To communicate how his writing has shaped me in character and self-expression would be extensive. As a band we study his stylings and if ever in a creative bind simply revert to our mantras of ‘what would Merle do?’, ‘how would Roy phrase this?’ and ‘steal something from Redd Volkaert’. We’ve paid for albums and touring vans by playing his songs live for ten years now. Bryce has dissected The Strangers instrumentals and began his own band in the styles of.
With love and white light we wish the soul of Merle a smooth crossing and graciously thank him for all he’s left behind. Prayers to his family and close friends that they find comfort in this time of grieving the physical loss. And finally a heartfelt appreciation for the influence he bestowed on the pathway we are on.
The arrogance and dividing efforts were displayed in spades last May when radio consultant, Keith Hill used the painfully weak metaphor of a tossed salad to provide an unsolicited opinion on how to “fix” your radio ratings. I could get behind the usage of the term lettuce to describe mainstream’s masculine forces in the sense that it all tastes the same and if used sparsely, does have its place in a sandwich but Hill bit off more than he could chew when referring to females as tomatoes. Furthering his notion, “…take the females out…they aren’t the lettuce…the females are tomatoes”. Ok, so maybe Hill accidentally voiced a misogynistic viewpoint in an attempt to “do good” (used in the same looseness as the previous referral pertaining to masculinity) but even following the verbal unleashing by heavyweights such as Martina McBride, Jennifer Nettles, Carlene Carter and Terri Clark, Hill took his opportunity to respond by saying he was a “victim of all this passion”. Fail.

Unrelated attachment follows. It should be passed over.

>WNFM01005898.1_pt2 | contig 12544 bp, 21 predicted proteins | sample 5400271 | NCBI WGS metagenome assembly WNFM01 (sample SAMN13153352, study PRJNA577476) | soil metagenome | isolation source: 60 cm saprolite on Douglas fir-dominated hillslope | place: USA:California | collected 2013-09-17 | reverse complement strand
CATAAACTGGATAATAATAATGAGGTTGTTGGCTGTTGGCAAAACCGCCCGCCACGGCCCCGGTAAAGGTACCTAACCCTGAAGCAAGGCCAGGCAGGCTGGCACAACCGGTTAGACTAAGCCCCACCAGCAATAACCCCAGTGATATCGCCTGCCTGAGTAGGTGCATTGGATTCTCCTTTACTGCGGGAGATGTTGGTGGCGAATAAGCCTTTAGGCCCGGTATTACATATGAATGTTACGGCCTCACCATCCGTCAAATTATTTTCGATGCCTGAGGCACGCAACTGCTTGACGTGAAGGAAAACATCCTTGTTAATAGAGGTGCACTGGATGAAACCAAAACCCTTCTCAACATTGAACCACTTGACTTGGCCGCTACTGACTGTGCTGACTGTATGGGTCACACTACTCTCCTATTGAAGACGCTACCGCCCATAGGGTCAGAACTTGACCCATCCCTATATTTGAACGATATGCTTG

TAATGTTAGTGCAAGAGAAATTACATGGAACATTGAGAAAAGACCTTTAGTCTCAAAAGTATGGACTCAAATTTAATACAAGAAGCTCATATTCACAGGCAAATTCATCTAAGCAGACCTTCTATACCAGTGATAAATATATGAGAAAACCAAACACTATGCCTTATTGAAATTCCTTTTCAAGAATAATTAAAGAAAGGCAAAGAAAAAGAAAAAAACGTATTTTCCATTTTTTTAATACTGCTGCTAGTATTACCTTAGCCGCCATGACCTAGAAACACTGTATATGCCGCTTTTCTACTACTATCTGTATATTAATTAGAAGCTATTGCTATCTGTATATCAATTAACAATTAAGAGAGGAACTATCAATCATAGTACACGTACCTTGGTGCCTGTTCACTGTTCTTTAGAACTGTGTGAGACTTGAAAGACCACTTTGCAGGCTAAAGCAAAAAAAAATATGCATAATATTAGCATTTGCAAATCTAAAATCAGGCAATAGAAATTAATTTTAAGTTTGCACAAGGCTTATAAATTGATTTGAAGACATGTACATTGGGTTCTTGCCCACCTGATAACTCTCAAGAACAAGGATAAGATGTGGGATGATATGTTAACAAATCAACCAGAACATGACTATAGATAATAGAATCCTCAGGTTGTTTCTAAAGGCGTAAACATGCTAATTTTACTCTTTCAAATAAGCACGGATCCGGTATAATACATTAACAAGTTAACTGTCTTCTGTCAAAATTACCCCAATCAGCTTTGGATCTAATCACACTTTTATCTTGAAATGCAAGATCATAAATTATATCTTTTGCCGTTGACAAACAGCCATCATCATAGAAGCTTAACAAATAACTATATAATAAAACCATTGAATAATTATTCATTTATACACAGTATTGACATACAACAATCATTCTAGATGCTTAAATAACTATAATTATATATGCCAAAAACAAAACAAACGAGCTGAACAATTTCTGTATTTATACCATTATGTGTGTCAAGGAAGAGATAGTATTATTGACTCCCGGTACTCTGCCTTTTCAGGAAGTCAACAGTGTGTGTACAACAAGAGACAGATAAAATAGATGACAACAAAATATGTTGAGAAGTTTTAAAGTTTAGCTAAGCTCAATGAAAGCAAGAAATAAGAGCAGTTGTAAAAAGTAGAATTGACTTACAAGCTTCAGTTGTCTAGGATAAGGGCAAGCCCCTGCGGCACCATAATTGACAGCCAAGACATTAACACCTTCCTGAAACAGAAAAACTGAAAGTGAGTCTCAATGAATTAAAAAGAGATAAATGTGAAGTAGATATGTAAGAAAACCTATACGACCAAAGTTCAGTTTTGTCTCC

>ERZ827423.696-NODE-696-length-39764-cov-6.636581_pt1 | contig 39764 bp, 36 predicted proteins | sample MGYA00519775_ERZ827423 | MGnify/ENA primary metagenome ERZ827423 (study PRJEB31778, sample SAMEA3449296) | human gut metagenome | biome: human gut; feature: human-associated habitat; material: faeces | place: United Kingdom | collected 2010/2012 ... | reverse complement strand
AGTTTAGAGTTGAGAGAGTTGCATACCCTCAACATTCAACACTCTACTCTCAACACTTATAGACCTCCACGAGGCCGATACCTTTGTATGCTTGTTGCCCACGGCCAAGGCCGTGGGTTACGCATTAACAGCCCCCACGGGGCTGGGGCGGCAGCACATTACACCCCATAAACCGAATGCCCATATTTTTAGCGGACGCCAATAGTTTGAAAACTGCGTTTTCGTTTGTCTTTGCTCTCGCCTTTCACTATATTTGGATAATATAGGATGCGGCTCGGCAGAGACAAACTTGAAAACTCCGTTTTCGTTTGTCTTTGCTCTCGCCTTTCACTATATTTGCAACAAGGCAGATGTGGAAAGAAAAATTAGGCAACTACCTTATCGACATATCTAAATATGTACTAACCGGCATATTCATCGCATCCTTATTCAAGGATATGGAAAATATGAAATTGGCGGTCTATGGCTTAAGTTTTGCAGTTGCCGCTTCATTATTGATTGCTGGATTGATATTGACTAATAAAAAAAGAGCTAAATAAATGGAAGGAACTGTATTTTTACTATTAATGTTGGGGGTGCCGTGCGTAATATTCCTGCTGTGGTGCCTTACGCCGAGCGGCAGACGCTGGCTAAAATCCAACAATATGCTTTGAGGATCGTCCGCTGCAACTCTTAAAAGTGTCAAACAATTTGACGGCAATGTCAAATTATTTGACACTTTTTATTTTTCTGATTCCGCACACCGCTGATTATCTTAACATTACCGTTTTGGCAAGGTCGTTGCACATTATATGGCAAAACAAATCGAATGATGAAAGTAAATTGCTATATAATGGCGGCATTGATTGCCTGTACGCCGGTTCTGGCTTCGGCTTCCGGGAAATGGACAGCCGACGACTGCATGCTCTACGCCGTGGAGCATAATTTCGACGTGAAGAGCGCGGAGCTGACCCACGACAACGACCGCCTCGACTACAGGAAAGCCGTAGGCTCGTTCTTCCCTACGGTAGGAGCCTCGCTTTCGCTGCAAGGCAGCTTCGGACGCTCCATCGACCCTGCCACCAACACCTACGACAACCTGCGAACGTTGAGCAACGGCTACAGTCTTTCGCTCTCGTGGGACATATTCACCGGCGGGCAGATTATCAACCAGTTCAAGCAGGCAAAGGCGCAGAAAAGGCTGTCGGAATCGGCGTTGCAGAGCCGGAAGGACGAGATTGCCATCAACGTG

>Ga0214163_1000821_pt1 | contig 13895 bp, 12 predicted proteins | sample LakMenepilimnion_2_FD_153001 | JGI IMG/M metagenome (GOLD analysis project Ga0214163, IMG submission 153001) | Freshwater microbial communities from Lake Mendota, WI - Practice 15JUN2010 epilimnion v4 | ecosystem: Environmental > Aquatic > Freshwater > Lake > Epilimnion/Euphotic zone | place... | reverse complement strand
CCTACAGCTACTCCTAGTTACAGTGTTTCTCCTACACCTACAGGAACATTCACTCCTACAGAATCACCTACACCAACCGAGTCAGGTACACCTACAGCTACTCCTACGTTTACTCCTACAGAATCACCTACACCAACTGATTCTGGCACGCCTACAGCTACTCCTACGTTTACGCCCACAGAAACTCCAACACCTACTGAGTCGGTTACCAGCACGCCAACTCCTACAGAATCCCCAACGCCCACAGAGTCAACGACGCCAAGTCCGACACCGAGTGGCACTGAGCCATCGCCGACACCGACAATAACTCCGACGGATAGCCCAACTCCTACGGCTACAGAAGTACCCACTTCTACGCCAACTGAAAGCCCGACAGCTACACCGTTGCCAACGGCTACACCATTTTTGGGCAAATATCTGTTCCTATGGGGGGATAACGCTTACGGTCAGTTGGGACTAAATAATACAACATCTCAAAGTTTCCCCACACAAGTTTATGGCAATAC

In a dated mindset of separating the boys from the girls, the movement is obvious. A powerhouse front of females leading and defending traditionalism in the throes of country music. Even if select few lack a sense of twang it’s made up through their devotion to craft, business-sense, and authenticity. Outside of the cutsie-retro-costumers peppered throughout the country there’s a breed of songwriter that needs no facade. An approach defined by hustle and backed with raw talent. No two the same. Ambitious Road Warriors. And in respect to modern efforts of equality…gentlemen, we are not equal.
Just so happens, these ladies are all from Saskatchewan.
Kacy Anderson (Kacy & Clayton) – Kacy haunts. Not in the sense of an apparition that periodically shows up only to quickly dissipate into the matrix but the kind that forces empathetic qualities. Gives you a visual of ache and hangs around, daylight be damned. Kacy’s tone is that of Canadian folk royalty, complimenting her first cousin’s unique finger-picking clunk. Wood Mountain is home to the province’s oldest running rodeo and the country’s oldest adolescent duo.
Jessica Moskaluke – I’m sorry Kelly Buchberger. I’m sorry Gopherville. Langenburg, SK now boasts Jesse. Let’s cut to the chase, in an industry hierarchy, Jess’s back-to-back awards as CCMA Female Vocalist of the Year puts her at the top. The rarity is that she’s the best female vocalist in the country. Moskaluke is H.A.F. as I personally witnessed her walk a half mile in high heels at 3 am toting a suitcase with a windchill of -30 degrees Centigrade. Well earned Moskaluke.
Ellen Froese-Kooijenga & Kasia Thorlakson (In With The Old) – We should disregard age at this point because it seems to be irrelevant when considering sound and influence among Saskie Youth. Already having headlined 200 seat venues completely independently, Ellen and Kasia have their trio completed with the quirky charm and innocence of their male counterpart, Jaxon Lalonde. In With The Old’s tightness will be displayed at the esteemed Merlefest this April in North Carolina.